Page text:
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What "cool beans" and 50 other old-timey slang words mean

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Paramount Pictures

What "cool beans" and 50 other old-timey slang words mean

Slang is a vital part of language. The words and phrases attributed to a specific region or time play out in various dialects and accents specific to different areas in the same country. These tweaks to an otherwise common language define subcultures and represent highly specific moments in time—just look at “bootlegger,” which originated during Prohibition. And like any other language on the planet, English has evolved over the years to change with the times. Every year, new words are added to the dictionary to reflect changes in our culture—from “D'oh!” and “twerk” to “selfie” and “hangry.” Our language will continue to evolve indefinitely, incorporating subtle changes into our everyday conversations and changing the way we perceive popular words from the past.

For the past five decades, there have been countless slang terms that have come and gone—describing everything from kissing to money. Some come from pop culture like television shows, movies, or music, while others seem to just be products of a particular era.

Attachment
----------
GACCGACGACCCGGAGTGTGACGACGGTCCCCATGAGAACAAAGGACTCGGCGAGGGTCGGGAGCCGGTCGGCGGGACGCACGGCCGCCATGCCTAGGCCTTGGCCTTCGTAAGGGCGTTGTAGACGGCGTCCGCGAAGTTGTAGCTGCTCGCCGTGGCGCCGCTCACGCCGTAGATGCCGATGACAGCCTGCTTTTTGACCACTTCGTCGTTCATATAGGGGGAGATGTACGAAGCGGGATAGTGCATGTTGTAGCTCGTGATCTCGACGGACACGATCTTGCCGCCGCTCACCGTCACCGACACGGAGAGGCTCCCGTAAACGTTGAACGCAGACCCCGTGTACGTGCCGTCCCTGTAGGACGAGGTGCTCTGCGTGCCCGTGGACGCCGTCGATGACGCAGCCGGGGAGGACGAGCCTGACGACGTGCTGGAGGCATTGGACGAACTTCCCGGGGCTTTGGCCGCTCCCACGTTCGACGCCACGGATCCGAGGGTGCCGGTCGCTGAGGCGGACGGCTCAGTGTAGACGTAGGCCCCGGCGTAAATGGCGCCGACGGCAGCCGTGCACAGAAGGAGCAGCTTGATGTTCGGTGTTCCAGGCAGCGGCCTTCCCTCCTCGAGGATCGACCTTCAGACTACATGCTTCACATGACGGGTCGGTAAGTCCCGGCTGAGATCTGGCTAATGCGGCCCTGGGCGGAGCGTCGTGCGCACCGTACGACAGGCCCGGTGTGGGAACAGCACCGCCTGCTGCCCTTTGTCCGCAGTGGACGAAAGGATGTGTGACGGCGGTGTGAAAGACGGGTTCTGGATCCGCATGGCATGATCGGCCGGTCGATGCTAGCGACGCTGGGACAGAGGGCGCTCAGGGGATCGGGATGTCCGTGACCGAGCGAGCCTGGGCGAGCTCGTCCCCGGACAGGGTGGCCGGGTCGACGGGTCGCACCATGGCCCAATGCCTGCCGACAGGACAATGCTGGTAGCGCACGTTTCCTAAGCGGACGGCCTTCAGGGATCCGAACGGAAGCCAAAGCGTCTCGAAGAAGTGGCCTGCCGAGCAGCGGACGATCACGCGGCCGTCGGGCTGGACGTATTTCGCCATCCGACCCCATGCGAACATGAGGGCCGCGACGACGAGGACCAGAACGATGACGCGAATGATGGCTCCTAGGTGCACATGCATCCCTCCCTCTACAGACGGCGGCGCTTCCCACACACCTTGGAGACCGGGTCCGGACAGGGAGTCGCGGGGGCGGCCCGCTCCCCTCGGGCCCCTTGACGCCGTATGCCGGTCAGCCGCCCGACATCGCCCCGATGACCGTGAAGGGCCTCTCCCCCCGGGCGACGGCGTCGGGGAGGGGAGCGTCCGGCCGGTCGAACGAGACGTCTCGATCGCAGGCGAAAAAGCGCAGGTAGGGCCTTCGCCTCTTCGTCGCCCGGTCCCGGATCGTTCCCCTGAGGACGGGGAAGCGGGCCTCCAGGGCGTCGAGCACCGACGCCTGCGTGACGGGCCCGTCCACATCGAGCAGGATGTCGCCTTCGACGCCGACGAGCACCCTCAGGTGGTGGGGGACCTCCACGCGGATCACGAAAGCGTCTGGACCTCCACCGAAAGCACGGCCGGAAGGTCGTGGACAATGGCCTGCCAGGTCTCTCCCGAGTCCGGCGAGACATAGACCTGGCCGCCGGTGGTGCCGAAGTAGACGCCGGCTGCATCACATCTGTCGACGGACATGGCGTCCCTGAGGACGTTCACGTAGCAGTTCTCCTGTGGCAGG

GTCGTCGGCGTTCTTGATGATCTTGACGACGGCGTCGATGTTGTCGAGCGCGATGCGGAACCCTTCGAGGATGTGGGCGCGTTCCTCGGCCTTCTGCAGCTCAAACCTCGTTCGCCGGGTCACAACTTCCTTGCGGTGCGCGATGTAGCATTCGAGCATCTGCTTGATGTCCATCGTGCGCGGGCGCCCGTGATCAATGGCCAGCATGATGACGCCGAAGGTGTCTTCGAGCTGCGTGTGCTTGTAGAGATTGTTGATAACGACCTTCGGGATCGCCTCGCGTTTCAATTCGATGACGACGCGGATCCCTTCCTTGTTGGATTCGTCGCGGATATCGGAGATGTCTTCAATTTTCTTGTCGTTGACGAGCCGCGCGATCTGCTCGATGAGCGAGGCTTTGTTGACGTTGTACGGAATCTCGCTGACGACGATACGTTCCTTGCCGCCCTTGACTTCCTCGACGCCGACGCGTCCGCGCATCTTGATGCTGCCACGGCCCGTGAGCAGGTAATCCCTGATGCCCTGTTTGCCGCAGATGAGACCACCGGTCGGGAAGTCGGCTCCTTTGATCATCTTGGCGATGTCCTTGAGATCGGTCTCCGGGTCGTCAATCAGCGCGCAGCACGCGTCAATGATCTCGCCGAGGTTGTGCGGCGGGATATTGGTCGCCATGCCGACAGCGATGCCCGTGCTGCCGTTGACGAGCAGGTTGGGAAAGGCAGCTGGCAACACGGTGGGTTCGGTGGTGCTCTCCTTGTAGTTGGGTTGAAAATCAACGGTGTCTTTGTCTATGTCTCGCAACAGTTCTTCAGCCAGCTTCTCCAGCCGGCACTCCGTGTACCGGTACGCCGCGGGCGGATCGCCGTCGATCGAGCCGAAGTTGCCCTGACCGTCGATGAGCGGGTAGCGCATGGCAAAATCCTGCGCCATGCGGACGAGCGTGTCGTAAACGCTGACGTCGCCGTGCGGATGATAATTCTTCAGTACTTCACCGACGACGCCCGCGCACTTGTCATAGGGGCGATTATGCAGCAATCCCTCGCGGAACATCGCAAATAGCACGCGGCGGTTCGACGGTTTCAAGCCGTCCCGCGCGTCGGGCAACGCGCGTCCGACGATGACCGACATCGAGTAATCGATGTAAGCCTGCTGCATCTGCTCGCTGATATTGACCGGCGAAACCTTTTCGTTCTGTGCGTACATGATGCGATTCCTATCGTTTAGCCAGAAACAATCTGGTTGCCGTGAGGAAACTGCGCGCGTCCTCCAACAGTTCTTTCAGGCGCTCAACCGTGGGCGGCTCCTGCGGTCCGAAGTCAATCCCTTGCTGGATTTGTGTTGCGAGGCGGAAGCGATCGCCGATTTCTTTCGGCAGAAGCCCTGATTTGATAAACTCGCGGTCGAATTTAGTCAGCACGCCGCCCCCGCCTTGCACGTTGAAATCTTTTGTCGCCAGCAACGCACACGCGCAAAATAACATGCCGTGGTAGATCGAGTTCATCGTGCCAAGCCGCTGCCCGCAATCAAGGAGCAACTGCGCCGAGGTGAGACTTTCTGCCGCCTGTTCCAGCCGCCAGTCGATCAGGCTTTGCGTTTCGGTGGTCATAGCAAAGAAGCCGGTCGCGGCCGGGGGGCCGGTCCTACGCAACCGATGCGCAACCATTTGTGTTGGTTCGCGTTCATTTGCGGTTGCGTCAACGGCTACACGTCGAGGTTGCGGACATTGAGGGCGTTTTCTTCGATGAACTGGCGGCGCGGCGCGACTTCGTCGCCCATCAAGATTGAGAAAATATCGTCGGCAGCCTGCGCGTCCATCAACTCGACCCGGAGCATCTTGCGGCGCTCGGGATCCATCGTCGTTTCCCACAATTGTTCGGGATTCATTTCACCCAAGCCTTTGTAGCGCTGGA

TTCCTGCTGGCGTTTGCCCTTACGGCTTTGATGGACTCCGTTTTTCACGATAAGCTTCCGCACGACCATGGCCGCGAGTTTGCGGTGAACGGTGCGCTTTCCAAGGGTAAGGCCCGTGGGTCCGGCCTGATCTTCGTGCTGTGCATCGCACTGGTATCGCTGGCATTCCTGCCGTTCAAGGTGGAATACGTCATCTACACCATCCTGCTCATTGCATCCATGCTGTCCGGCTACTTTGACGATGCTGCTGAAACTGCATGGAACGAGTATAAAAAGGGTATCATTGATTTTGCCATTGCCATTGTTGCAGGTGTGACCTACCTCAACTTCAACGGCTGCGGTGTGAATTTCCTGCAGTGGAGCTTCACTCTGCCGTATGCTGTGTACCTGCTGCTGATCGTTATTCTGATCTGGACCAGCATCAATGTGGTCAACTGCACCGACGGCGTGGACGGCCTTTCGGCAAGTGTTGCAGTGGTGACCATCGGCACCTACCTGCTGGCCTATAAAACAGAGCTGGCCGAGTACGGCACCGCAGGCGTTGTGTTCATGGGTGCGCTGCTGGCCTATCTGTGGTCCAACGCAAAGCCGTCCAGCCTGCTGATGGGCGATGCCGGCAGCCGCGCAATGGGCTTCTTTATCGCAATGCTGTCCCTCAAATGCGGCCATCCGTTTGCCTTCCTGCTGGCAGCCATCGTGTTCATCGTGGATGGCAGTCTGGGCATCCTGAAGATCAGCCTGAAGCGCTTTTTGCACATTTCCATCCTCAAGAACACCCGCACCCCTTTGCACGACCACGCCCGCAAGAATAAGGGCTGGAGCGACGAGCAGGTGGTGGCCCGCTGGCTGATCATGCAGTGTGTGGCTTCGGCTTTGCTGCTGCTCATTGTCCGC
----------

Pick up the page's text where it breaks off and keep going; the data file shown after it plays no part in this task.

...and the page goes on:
Many times, an informal word or phrase becomes popular for so long that its origin is lost, but the term remains part of the vernacular. Whether it's a trendy buzzword or a commonplace adjective, finding the origin of a word can be fascinating. Stacker has rounded up 50 old-timey sayings from the 1950s through the 1990s to explore their beginnings and their original meanings—if they ever had an original meaning to begin with. In this gallery, take a look at what slang terms like “Talk to the hand” and “goon” originally meant, how they've changed (or not), what they mean today, and how words like “booyah!” became part of our culture's everyday lexicon.

Read on to explore why “cheddar” is associated with money, and other interesting associations.

You may also like: Local slang from every state

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"All That," 1994—Tollin/Robbins Productions // IMDb

All that and a bag of chips

This phrase came about in the 1990s and it was used to signify that something was beyond good. It could also be used to say you were better than someone else such as "You're all that, but I'm all that AND a bag of chips.” It is possible Nickelodeon made a callout to this phrase with its popular sketch comedy show for kids, "All That." 

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Public Domain

Ankle-biter